Today, as the Vuelta a España prepares for its first summit finish at Sierra Nevada, it will be three months exactly since Xavi Tondo died in tragic circumstances during an altitude training camp at the same resort. Tondo, sixth in last year’s Vuelta, would almost certainly have been one of the riders to watch on today’s stage, and it is fitting that the Vuelta’s red leader’s jersey will be on the shoulders of his Movistar teammate Pablo Lastras as Spain’s national tour heads up the mountain that towers above Granada.
Back in late May, 32-year-old Tondo and his teammate Beñat Intxausti had just loaded their bikes and gear into a car in the underground car park at the complex in Pradallano where they were staying and were preparing to drive down for a day’s training around Granada when Tondo became trapped between the car and the automatic garage door. Intxausti went quickly to his friend’s assistance but, sadly, could do nothing to save him.
Speaking to El Diario Vasco on Monday, Intxausti looked ahead to today’s stage, which finishes just metres from where Tondo died, and admitted, “It’s going to be a very hard day. I can still remember a lot of what happened and I expect that I will remember much more tomorrow. I prefer not to remember, but it is difficult not to.”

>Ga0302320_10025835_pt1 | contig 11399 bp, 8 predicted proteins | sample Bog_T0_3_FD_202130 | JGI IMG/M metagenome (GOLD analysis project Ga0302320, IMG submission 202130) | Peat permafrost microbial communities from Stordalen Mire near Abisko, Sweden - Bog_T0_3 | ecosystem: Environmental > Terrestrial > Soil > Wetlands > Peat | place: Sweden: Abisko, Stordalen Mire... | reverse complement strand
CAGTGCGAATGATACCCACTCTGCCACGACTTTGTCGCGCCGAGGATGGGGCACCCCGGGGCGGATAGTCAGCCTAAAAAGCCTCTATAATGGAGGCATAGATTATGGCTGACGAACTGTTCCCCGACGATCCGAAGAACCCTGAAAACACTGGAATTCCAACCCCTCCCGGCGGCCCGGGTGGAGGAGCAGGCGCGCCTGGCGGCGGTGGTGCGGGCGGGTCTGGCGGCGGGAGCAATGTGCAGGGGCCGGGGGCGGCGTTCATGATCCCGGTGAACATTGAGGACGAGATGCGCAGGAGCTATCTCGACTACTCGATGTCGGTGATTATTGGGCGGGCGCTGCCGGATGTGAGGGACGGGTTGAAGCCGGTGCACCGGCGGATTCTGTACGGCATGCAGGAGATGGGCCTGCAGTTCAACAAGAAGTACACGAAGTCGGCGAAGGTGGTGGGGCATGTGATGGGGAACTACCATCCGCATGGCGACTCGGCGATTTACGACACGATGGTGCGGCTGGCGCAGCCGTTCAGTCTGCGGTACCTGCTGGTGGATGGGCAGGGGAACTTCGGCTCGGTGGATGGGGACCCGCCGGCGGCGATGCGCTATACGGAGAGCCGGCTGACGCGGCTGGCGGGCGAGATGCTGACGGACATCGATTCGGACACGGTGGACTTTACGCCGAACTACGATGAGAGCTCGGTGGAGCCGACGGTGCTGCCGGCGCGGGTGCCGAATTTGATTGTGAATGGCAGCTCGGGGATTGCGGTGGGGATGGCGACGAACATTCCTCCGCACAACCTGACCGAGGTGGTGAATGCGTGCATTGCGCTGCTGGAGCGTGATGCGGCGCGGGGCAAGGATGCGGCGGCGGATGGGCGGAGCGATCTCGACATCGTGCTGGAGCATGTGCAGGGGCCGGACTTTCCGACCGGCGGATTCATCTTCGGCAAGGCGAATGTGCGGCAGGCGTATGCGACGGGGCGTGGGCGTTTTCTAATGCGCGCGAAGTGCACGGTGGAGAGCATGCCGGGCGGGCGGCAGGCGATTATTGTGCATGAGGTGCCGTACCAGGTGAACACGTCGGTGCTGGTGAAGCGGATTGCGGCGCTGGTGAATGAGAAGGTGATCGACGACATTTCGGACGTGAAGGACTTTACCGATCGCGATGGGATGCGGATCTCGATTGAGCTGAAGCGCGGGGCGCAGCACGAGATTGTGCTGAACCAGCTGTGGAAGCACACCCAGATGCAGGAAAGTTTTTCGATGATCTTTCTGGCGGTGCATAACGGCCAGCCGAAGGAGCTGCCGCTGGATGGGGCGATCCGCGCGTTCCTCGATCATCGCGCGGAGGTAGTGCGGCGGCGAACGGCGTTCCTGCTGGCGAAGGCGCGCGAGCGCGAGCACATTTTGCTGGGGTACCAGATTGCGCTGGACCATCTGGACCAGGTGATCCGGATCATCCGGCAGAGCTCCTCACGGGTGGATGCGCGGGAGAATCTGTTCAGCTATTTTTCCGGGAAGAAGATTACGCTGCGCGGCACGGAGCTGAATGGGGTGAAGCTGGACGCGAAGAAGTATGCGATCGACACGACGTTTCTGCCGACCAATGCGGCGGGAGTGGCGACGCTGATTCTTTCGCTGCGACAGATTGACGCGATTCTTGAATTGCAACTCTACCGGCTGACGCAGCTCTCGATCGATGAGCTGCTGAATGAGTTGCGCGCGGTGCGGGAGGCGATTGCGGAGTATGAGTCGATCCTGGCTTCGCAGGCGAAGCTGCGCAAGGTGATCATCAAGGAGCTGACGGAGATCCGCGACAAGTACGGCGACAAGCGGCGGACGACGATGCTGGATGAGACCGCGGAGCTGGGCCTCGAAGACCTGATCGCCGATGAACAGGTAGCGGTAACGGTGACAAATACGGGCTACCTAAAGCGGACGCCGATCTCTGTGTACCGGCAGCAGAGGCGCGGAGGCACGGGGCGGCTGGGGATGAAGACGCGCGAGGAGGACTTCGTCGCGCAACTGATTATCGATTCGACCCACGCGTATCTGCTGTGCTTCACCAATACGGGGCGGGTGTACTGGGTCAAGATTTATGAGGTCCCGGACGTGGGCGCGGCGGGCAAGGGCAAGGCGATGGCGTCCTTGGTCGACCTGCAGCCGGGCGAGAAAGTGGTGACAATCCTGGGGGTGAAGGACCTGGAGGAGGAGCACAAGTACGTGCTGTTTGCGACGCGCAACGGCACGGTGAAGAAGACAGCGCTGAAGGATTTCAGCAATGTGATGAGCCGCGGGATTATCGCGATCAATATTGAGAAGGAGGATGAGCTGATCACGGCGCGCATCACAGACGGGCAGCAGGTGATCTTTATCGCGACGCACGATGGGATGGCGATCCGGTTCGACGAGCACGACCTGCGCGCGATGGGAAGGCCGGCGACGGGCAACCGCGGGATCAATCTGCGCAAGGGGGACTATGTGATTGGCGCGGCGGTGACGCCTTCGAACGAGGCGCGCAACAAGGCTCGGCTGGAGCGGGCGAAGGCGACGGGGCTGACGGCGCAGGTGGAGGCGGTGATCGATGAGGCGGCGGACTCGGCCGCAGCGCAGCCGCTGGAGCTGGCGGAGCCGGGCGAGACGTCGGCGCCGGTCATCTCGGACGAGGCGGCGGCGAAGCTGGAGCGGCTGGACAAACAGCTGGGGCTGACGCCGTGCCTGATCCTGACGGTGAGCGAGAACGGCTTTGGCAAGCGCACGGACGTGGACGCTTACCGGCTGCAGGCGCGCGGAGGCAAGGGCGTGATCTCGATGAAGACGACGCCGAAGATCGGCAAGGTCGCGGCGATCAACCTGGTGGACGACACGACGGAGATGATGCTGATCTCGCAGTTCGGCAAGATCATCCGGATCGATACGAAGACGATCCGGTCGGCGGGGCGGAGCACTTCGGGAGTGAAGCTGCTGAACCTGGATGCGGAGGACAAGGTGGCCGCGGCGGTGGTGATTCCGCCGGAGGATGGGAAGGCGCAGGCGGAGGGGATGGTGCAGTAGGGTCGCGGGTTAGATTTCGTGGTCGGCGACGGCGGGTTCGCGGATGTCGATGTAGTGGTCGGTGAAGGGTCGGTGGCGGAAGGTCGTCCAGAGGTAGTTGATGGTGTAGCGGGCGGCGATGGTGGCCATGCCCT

He added: “It was the first day that we had taken the car to go down to Granada. We’d always done it on the bikes before.”
Tondo, a laidback character who was one of the most popular members of the peloton, had spent most of his career riding for smaller teams, but finally got a chance to show his ability when he joined the Cervélo TestTeam in 2010. A battling stage win at Paris-Nice marked him out as a very under-rated talent. His sixth place finish at the Vuelta confirmed the fact and helped secure his move to Movistar, who had earmarked him as their leader for this year’s Tour and Vuelta. Intxausti, another new arrival at the team, was set to be one of his key domestiques in both races.
Tondo started this season in impressive fashion, taking a stage win at the Tour de San Luis early on, then claiming the overall title at the Vuelta a Castilla y León, in what would turn out to be his last competitive appearance. A tribute on Movistar team’s homepage titled “Always With Us” lists all of his 38 days of competition this year, totalling 5,993km of racing.
Lastras and Intxausti paid their own tributes at the finish of yesterday’s stage into Totana. Stage-winner Lastras pointed to the sky as he crossed the line and then went on TV to dedicate his success to his much-missed teammate, while Intxausti also pointed to the sky as he crossed the line in the group of Vuelta favourites that came in 1-43 down on Lastras. There are sure to be more tributes today.
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Peter Cossins has written about professional cycling since 1993 and is a contributing editor to Procycling. He is the author of The Monuments: The Grit and the Glory of Cycling's Greatest One-Day Races (Bloomsbury, March 2014) and has translated Christophe Bassons' autobiography, A Clean Break (Bloomsbury, July 2014).